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When Family Dynamics are Dangerous for Your Family Business

It is a problem for the Family Business when family issues intrude on business success and wealth preservation. This makes managing family dynamics to maintain both business success and wealth preservation the key “soft skill” needed to keep family dynamics from derailing the business and dissipating wealth.

Back in the forties Kurt Lewin developed something called Force Field Analysis that asks what are the “driving forces” and what are the “restraining forces” when working toward the goal? In other words, what are the forces that can get in the way and what are the positive resources that can make this family business successful? What is the cost/benefit of various strategies for change? What values does the business and family carry and also what differences or variations are there in those values that can help and also hinder moving forward not just in the immediate business situation but through future generations.

People often think that we just need to get more forces to push towards the goal, but there is always enough energy towards the goal. The issue is how do you modify the restraining forces, the negative things? How do you remove or work with the stumbling blocks? When do the stumbling blocks begin to threaten the business?

Here are danger signs that indicate family dynamics need some skilled attention.

People don’t feel heard
When the response to their ideas always seems to be, “we’ve tried that before and it didn’t work”.
When people are interrupted or never have the opportunity to speak.
When they are never asked for their ideas or opinions and only seem to be there to receive another’s opinion.
As a facilitator you try to eliminate automatic responses, catch interruptions and give the person who was interrupted a chance to speak, and promote asking for the ideas of the whole group.

People are vague so that they won’t be attacked
When people don’t want to be too specific about things it’s often because if they do, they might get attacked. As a facilitator you try to help people to not be quite as vague and check interactions that seem like attacks.

People feel isolated and misunderstood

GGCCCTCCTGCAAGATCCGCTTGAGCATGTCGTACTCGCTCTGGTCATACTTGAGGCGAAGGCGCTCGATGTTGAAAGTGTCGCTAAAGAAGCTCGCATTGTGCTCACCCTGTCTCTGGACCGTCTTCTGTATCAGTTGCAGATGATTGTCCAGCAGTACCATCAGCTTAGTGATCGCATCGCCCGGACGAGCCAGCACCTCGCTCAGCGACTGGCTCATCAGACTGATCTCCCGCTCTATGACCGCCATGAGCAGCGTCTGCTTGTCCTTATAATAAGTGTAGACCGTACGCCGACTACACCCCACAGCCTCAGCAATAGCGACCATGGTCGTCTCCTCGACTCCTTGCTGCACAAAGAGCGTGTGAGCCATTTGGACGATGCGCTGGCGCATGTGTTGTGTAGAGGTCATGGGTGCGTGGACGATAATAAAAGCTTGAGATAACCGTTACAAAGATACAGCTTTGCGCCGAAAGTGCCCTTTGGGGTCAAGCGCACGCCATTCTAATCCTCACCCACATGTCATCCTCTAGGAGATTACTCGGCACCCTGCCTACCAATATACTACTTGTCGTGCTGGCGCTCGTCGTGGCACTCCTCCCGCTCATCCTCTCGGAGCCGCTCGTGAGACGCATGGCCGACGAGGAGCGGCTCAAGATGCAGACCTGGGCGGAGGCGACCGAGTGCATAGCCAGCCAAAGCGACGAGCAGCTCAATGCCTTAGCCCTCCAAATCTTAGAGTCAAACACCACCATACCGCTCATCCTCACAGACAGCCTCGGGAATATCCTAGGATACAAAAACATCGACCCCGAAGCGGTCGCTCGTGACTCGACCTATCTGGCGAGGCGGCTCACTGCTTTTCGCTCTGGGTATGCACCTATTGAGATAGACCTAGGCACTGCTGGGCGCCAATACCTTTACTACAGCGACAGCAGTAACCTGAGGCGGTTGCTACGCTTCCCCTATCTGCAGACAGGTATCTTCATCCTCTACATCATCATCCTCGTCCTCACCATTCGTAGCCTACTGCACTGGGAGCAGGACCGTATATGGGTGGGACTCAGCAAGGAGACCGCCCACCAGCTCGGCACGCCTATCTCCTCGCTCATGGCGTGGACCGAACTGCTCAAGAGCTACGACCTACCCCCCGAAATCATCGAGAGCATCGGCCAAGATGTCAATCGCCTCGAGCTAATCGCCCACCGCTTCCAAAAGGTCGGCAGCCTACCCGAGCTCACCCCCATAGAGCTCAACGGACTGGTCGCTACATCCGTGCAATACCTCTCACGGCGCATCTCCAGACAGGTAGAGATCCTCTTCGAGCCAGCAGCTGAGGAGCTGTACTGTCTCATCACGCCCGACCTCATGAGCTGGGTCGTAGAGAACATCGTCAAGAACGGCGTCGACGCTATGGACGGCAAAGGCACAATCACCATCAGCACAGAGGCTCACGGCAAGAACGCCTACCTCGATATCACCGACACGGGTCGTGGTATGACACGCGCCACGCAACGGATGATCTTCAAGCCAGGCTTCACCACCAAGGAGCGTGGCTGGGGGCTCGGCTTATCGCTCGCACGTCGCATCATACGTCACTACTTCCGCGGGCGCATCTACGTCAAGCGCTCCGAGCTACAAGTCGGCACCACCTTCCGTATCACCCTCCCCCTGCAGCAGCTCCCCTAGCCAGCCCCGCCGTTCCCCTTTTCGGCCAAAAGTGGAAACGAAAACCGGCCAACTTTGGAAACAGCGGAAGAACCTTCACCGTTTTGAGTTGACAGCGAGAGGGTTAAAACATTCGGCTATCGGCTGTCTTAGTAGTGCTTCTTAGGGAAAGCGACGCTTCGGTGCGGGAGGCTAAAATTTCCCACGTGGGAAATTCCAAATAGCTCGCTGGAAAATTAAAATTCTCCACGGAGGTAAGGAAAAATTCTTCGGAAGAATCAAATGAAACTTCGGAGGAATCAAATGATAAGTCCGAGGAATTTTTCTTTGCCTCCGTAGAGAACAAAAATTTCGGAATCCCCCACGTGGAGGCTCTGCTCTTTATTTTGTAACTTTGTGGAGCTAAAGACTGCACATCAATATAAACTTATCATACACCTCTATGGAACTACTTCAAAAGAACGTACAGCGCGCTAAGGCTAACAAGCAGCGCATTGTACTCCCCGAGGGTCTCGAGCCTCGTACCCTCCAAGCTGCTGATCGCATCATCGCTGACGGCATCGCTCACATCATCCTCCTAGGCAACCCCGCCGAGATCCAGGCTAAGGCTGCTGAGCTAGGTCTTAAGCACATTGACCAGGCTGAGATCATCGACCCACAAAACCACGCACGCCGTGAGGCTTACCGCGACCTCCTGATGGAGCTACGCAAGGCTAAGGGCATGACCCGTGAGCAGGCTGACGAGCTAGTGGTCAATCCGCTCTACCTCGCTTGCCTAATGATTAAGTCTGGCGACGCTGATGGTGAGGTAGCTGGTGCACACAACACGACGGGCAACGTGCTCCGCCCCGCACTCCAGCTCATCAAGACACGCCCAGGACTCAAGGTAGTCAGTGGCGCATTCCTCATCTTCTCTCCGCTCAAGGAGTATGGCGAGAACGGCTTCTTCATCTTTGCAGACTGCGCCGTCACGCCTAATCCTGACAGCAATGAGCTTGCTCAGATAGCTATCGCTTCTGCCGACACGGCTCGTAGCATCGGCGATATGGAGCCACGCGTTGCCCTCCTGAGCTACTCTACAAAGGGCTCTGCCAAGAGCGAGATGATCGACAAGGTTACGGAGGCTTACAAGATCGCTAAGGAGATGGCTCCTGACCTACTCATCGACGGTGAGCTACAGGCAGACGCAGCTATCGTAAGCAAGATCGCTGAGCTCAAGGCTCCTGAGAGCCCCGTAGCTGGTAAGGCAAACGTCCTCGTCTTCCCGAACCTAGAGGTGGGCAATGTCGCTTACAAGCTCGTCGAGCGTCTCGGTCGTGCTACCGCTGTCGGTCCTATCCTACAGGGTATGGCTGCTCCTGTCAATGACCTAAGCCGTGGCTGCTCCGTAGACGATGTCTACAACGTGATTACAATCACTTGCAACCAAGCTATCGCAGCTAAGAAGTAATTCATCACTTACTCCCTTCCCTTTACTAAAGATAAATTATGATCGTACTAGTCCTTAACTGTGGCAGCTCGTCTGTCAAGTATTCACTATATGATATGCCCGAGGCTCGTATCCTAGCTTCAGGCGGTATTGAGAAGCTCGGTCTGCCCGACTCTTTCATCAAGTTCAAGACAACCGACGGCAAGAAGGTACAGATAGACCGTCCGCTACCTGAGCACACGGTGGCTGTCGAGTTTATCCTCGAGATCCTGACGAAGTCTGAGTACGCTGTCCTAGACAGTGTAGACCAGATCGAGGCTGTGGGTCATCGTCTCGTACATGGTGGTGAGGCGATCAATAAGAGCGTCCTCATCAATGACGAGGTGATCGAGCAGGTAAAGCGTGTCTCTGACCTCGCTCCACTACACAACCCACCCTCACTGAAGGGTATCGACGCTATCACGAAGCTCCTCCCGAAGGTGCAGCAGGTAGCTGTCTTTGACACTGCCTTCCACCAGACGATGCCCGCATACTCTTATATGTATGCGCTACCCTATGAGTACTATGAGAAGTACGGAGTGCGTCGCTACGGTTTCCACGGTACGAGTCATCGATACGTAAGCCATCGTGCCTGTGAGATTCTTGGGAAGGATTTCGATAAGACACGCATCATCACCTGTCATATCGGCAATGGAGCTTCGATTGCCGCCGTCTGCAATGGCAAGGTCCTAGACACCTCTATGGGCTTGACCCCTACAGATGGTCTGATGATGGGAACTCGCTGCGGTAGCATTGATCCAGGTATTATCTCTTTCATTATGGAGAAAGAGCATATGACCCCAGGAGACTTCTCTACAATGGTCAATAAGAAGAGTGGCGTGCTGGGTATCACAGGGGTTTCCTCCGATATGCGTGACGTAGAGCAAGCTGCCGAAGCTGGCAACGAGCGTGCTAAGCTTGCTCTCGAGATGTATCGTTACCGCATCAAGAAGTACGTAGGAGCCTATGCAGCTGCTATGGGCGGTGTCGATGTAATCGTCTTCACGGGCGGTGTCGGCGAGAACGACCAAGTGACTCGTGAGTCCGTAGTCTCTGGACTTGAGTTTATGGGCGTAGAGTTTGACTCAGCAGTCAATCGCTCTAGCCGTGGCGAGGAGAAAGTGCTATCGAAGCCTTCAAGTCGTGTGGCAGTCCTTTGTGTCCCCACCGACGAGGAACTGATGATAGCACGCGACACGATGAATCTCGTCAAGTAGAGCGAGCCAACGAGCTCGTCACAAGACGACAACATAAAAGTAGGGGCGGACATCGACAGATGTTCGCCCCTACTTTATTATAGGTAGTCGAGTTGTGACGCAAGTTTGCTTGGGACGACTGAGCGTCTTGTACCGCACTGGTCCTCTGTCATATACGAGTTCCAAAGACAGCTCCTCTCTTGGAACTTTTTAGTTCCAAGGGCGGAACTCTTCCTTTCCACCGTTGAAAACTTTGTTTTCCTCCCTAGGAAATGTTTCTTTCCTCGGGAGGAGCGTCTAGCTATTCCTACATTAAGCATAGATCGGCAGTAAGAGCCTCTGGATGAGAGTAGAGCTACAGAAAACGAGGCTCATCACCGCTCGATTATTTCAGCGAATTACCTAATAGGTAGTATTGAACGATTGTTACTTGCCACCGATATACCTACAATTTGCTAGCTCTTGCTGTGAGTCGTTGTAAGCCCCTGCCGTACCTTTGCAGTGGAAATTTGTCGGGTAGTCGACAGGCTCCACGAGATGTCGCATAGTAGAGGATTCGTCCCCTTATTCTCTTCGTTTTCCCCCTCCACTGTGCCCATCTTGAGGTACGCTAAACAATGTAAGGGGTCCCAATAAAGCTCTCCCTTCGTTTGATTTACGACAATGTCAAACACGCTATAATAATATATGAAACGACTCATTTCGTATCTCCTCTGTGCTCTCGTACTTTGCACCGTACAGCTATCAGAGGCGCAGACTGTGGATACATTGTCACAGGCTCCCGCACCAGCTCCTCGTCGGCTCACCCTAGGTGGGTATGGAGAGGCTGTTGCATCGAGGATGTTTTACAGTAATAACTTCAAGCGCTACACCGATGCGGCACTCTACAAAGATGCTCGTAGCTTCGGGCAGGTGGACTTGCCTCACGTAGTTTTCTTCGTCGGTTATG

If someone in the group just continually focuses on the task at hand and tries to shut off dialogue or goes back to task and tries to minimize the interpersonal relationships it can create a situation where the person who was shut off or who had the relationship minimized, will try to figure out who they can talk to, and then only talk to that person.

This creates a triangle which excludes the rest of the family or the group. If there is a confidant who he or she agrees with, when there is enough agreement, they create an alliance (in technical terms they are now creating a sub-group/system), but it is private. When this situation happens, in the larger group it can seem like there is an agreement about some plan or ideas, but the sub-group is merely being compliant. When out of the meeting they will voice their real thoughts. Those patterns can be dynamite as they create gossip and can sabotage the best proposals. As the facilitator you try to spot potential triangles and create space that safe enough for the conversation to happen in the whole group.

What you can do
If you are part of the group in these situations take a breath, step back for a moment and cool any reaction, then ask a person to tell you more about that, or explain that you are not sure you know exactly what is meant. Ask to hear what the person who didn’t get the chance to speak wanted to say.

People respond to those kinds of reactions and start to feel like somebody is actually interested in what they have to say. Interestingly, that leads to increased possibility that they will be open to hearing someone else’s ideas.

Ian Macnaughton Recognized for Outstanding Achievement

Communication Problems -- and Solutions -- in a Nutshell